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Oakland's Biggest Landlord is Fighting For His Life in Federal Court

Fed-up tenants now rebelling against him, too, and looking for the city for help.



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"There should be a limit to how much your landlord can increase your rent," Packnett said in his living room a few weeks ago.

There is in fact a limit to rent increases in Oakland, but it only applies to apartment buildings built before 1983. Marr's company is appealing the rent-board decision on the grounds that the units in question were constructed in 2003, which would allow an increase of any amount. Packnett and Martin feel like they're going lose on appeal.

Marr's attorney for Community Realty, Timothy Larsen, didn't dispute that Marr is asking for big rent increases. But Larsen said the increases are legal, and that Marr's company bought the building with unnamed investors who assumed the rents being paid by the existing tenants were much higher.

"My clients are not the sole owners and have other investors involved, decisions are not being made solely by my clients," Larsen wrote in an email.

Ironically, Packnett actually helped build the house he lives in. And Martin lived on the property in an older cottage that was demolished to make way for the new three-unit building. Their previous landlord hired Packnett as part of the construction crew in 2003.

The two men think that Marr's company is passing along the costs of upgrading the other two units on the property to them, even though they gain no benefit from that work. And they suspect something else also: Martin said it seems like Marr might be squeezing his rental properties for cash, in order to pay his legal bills to fight the federal government's bid rigging case. The two are now trying to figure out how Marr's legal problems with the feds might relate to their situation.

In Martin's petition to the rent board, arguing against the $1,000 rent increase, Packnett wrote that he's working to find out whether his apartment is a part of the federal investigation. "If so, I think no decisions should be made until this case with Marr is over," he wrote.

"I think Oakland rent control should check into this incident."

Bedbugs, Mold, Evictions

Maria Naborh also lives in one of Marr's properties, and she alleges that his company has been unresponsive to substandard living conditions.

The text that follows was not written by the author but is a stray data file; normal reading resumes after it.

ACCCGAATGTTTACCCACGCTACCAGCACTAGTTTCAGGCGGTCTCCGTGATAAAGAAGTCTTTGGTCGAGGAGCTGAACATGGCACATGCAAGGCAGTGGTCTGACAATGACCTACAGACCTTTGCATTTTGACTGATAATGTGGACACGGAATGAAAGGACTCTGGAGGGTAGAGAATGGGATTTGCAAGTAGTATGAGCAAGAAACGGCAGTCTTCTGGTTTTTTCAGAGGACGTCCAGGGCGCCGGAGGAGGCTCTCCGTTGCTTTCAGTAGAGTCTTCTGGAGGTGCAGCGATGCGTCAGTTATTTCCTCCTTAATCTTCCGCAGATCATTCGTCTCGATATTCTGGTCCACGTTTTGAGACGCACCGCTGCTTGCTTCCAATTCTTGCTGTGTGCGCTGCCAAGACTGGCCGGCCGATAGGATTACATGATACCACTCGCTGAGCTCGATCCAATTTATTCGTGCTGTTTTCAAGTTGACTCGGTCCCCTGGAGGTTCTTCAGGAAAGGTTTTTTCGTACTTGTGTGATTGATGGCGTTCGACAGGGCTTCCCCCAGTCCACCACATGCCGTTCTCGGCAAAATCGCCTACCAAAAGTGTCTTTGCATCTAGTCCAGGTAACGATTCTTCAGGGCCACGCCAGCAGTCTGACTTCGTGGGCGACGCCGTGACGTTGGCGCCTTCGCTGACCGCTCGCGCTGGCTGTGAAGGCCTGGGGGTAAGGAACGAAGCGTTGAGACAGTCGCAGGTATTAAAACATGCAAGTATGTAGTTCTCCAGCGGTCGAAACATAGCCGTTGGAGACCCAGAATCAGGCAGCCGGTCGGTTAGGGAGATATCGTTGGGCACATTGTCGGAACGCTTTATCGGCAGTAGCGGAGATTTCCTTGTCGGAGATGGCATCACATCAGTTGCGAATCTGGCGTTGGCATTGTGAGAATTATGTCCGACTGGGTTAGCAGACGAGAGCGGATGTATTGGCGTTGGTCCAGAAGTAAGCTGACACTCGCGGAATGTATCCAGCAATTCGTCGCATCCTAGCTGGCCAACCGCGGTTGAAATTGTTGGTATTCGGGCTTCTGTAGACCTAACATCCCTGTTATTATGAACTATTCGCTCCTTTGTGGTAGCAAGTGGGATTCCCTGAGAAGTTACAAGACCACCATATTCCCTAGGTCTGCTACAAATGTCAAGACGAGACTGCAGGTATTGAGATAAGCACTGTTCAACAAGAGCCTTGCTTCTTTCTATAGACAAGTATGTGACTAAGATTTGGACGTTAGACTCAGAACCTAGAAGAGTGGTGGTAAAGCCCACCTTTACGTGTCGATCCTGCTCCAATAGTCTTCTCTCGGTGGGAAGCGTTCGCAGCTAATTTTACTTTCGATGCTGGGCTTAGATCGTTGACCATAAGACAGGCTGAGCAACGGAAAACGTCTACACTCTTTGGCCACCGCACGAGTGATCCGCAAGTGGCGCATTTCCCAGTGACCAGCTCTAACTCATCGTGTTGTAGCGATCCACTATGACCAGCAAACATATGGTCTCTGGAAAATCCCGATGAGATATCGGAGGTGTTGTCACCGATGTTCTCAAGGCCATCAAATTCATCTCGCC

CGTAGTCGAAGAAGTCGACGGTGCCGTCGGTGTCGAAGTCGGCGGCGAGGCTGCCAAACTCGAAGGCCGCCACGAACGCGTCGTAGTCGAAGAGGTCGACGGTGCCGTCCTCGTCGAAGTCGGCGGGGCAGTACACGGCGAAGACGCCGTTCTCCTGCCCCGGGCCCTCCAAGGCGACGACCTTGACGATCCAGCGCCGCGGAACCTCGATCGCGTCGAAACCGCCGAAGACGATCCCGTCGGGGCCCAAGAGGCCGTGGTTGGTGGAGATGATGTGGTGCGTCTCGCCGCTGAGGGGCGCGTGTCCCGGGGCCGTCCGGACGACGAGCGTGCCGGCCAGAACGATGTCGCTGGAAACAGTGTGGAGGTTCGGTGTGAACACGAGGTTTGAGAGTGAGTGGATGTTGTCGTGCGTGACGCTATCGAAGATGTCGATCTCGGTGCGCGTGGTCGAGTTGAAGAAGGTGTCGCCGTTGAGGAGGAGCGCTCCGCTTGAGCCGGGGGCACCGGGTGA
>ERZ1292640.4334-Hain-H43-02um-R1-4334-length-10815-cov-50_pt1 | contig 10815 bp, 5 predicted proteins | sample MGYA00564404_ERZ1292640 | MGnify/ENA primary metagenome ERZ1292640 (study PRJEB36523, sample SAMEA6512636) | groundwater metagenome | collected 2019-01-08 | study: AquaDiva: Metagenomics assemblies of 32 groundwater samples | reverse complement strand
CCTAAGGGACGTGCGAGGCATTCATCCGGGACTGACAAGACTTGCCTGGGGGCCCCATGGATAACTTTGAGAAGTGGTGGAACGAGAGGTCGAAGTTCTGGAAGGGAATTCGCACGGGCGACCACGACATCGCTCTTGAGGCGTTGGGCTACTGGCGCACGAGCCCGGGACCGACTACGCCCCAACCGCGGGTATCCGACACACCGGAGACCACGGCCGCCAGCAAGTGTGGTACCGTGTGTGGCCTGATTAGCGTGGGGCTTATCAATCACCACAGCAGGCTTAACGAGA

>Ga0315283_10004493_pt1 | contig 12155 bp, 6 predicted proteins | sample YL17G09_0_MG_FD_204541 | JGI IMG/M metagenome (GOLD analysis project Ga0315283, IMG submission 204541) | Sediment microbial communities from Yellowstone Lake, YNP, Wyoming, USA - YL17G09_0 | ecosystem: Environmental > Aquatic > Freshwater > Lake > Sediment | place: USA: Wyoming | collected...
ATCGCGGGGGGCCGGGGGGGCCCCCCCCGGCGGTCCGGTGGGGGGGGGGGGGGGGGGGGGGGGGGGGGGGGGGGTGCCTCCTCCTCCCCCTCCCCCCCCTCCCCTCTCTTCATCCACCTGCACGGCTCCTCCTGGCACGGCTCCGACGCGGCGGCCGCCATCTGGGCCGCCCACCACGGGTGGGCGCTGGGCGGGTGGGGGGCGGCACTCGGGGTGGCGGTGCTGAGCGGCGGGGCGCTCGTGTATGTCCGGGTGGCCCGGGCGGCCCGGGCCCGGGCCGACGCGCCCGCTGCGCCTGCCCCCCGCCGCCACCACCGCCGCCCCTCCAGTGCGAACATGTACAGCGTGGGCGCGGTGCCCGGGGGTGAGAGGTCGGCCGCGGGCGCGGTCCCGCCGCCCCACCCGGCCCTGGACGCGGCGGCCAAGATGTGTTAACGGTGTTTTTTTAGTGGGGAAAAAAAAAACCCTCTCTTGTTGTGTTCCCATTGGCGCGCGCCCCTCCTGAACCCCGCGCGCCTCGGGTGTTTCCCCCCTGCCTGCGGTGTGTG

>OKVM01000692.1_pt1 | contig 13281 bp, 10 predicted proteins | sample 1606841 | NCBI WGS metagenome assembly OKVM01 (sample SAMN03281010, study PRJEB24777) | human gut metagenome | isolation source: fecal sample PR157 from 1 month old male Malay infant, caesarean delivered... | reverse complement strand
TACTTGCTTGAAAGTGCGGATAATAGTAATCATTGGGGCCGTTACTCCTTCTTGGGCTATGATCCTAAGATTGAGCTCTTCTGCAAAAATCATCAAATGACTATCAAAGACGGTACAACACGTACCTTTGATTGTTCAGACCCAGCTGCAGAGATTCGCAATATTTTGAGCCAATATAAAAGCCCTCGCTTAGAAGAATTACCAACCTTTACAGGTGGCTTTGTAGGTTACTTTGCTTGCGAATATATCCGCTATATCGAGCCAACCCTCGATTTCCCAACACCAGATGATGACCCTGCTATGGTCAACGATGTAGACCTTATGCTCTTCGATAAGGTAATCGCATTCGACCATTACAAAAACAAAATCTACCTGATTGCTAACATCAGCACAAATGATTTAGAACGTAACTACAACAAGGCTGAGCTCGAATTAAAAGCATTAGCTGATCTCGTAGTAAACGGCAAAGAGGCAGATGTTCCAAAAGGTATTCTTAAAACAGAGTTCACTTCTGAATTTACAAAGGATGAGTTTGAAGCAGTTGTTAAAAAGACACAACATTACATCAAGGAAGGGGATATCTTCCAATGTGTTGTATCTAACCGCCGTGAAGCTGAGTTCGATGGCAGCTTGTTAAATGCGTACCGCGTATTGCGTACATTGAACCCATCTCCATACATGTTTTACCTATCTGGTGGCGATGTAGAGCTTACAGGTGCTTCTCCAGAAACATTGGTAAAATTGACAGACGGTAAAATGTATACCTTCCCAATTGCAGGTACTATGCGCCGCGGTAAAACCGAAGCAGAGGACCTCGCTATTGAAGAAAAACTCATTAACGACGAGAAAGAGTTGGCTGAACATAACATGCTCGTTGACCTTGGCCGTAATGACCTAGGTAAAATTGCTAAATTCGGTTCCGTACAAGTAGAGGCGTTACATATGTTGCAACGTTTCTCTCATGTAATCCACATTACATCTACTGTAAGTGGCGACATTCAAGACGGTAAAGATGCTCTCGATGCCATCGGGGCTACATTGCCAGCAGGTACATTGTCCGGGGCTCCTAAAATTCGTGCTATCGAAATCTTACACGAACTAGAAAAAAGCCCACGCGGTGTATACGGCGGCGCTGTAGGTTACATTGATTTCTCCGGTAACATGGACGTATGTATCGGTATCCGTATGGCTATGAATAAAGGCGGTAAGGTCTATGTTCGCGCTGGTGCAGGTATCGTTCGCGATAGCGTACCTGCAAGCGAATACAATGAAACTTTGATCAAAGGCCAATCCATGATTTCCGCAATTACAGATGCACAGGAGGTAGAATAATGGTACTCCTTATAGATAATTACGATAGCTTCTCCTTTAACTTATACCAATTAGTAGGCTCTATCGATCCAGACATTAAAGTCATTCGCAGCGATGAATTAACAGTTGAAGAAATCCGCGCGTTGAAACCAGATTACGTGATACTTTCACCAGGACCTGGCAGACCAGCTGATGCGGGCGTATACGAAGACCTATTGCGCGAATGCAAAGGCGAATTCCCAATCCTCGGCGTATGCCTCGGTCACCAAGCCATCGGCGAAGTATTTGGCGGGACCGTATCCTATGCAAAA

Naborh, her husband, and their two kids used to reside in an apartment on 98th Avenue. But the family sought more space, so last year they moved into a single-family home owned by Marr near the San Leandro border. They had to sell one of their cars to raise $3,000 for the security deposit and first month's rent of $1,800.

When she first saw the little house, she knew it would take a lot of work to make it habitable. But when they finally moved in, Naborh said there was mold in the carpets, no refrigerator, cracked and dirty floors, missing cabinets, and rat feces in the kitchen and living room.

But the biggest problem resulted from two used sofas and the soiled carpet, which was left in the house when her family moved in. After a few weeks in their new home, she and her husband began itching at night and feeling little pains in their arms.

They soon discovered that the house had become infested with bedbugs.

Naborh insisted that the pests were lodged in the furniture and carpet. She threw away clothing, cleaned the house incessantly, but the insects kept coming back.

She explained how, for more than eight months, they complained to one of Marr's employees about the insects, but that Community Realty did not take care of the problem.

Marr's attorney Larsen said the bed bugs were likely the tenant's fault. "Obviously no landlord is going to bring bed bugs into their unit. It's usually the case that they are brought in by the tenants themselves, or they had a friend or neighbor come by, or it's not a detached unit, and someone down the hall or upstairs did it," he explained.

Larsen said in cases of bed bugs and other pests, Marr has always worked fast to resolve issues.

"My clients have a contract with Applied Pest Management to treat any pest complaints received from tenants," Larsen wrote in an email. "Numerous reports and work orders can show they are extremely proactive and aggressive when it comes to treating pest control issues in our units." Larsen also said that the Naborh's hadn't contacted Community Realty about the bed bugs until a year after they moved into the house.

Alameda County Superior Court records show that Marr and his company have been sued four times by other tenants, who have alleged similar problems with his buildings.

One of the cases involved a building owned by Marr on 96th Avenue, where tenants alleged leaky ceilings, wet sub-flooring, mold, gas leaks, rodents, bed bugs, a broken security gate, and numerous other problems. Oakland Building Department records confirm that the building has been the subject of multiple complaints. For example, on September 14 of last year, building inspectors flagged the property for "blight" because of "insufficient garbage bins," causing trash to pile up in common areas.

Denielle Allen is another one of Marr's tenants who thinks authorities should pay more attention to how he runs his rental properties. She's a working mom with two boys, and moved from Alameda into an East Oakland duplex owned by Marr in 2012. She said her problems with Marr began in the fall of 2013, when she tried to get a broken window and plumbing problems fixed. "It was like pulling teeth to get things done," Allen said about the window, which leaked water into her children's bedroom.

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